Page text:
The Republic of Guyana is on South America’s north coast, bordered by Venezuela, Brazil and Suriname. Known as the country of six peoples, Guyana boasts a modern heritage comprised of different ethnicities, all of which find welcome expression in the annual carnival, Mashramani. Each ethnic group brings their own traditional celebratory designs to the carnival. Africans, Amerindians, Europeans, Portuguese, East Indians and Chinese don wildly extravagant costumes to showcase their individual heritage as they come together to share and celebrate the various cultures found in Guyana.
The concept of carnival began with a Catholic celebration in Italy. Early carnivals were held just before Lent, a 40-day period when devout Catholics were forbidden to eat meat or indulge in other pleasures. Carnevale means “to put away the meat.” The tradition of carnival soon spread to Spain, Portugal and other European countries. After Spanish explorers discovered South America and the Caribbean islands around 1944, the settlers brought with them the tradition of carnival. Indigenous peoples and African slaves adopted the celebration and melded it with their own traditional ceremonies, eventually creating the large, elaborate carnivals found in South America and the Caribbean today.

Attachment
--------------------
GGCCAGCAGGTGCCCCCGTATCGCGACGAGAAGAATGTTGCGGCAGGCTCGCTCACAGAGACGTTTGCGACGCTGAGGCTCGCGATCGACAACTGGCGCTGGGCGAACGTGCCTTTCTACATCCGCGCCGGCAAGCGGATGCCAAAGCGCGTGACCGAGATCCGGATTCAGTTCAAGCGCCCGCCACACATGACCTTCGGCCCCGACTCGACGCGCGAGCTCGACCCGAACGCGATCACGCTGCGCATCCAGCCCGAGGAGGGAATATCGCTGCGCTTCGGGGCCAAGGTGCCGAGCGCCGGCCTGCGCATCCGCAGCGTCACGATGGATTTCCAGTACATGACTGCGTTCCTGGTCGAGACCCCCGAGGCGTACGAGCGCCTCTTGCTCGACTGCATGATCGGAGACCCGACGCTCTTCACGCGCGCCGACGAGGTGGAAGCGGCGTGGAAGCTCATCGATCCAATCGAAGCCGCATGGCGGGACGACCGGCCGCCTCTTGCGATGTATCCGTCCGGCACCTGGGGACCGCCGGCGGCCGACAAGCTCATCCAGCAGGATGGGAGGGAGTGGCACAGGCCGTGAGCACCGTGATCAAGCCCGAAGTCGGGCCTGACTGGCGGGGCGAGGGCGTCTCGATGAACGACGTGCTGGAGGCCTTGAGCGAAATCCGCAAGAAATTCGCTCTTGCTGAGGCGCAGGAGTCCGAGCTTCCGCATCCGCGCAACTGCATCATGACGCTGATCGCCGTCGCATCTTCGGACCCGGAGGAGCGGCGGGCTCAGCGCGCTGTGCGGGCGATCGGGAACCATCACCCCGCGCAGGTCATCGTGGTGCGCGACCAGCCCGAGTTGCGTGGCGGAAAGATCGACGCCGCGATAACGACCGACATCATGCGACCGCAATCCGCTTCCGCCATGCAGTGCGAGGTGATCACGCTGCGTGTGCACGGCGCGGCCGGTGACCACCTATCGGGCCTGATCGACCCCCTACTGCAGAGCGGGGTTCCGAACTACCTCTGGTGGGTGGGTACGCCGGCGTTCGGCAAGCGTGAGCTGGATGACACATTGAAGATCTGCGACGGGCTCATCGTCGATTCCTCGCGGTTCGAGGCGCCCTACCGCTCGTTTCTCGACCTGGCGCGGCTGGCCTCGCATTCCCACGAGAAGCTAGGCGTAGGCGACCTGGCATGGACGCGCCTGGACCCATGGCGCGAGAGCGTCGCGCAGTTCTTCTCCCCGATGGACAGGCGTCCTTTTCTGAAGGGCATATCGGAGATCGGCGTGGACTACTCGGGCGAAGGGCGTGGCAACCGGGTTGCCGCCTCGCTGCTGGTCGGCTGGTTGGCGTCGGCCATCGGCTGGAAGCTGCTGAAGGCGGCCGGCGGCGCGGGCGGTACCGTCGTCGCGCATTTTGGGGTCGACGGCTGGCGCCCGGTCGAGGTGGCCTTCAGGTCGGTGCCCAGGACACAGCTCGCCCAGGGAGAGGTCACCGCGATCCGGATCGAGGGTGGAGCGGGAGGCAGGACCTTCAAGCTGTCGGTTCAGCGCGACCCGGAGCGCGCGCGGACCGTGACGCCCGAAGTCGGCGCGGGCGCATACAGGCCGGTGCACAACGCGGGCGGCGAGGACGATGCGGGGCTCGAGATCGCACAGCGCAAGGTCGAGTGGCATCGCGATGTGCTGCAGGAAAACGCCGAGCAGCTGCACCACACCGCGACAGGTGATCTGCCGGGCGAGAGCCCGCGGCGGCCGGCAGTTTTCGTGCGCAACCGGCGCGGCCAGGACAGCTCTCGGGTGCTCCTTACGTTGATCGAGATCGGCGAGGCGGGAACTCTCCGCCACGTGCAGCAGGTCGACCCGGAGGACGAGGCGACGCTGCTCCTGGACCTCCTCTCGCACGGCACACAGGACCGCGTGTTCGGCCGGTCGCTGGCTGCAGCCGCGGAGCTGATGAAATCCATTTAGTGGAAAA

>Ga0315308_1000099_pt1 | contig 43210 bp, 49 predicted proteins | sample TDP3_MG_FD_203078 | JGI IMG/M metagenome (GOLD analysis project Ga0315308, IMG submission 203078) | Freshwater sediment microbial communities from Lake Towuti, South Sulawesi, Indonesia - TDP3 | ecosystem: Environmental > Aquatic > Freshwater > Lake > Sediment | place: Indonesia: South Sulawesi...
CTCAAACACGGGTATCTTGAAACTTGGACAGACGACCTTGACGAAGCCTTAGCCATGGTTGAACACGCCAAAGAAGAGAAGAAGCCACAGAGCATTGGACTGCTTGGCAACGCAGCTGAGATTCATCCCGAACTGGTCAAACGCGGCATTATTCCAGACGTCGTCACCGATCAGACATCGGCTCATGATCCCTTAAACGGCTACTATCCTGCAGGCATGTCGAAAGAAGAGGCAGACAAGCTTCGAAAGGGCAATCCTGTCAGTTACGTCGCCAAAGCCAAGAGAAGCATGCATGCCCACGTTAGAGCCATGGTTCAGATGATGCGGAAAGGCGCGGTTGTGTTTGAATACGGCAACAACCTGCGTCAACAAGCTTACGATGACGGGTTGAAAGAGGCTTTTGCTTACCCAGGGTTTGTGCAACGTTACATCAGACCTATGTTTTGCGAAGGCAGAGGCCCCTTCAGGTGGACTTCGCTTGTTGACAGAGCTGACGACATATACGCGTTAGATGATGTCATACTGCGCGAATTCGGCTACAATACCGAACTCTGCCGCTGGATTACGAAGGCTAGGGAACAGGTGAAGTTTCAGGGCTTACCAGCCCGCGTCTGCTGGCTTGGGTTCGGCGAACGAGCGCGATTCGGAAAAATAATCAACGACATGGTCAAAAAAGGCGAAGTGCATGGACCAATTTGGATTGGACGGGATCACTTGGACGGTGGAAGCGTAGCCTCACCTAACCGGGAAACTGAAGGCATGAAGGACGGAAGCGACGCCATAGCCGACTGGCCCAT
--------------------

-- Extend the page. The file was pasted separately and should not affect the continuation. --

Guyana’s carnival, Mashramani, or Mash, is a celebration of the harvest and the favorable results of hard work. Seasons south of the equator are the opposite of those in the north, and mid-February signals the beginning of the harvest season. After Guyana's liberation from British reign in 1966, the commemoration of its independence was incorporated into the harvest celebration. Guyana achieved official status as a republic in 1970 and Mashramani now begins on February 23, the anniversary of that date.
The costumes of Guyana’s carnival are inspired by its diverse culture and heritage. Feathers, flowers, grasses, shells, bone and other natural materials are commonly used in carnival costume designs representing indigenous traditions; masks and headdresses are adopted from early African ceremonial practices; and glass beads, paint, glitter and bright colors express European and Chinese artistic sensibilities. Each ethnic group may be represented by one or more “bands.” Each bands is comprised of a group of people with similar heritage who design floats and costumes with a common theme related to their culture. Individual bands come together during the carnival to celebrate the multiethnic nature of Guyana.
Guyana's carnival costumes have become even more elaborate with the passing years, and new designers bring fresh elements into ensembles including 3-D creations, large-scale wearable sculpture and giant frames covered with paper mache, fabric, foam, netting and other materials. The added creativity makes Mash costumes more enchanting than ever.
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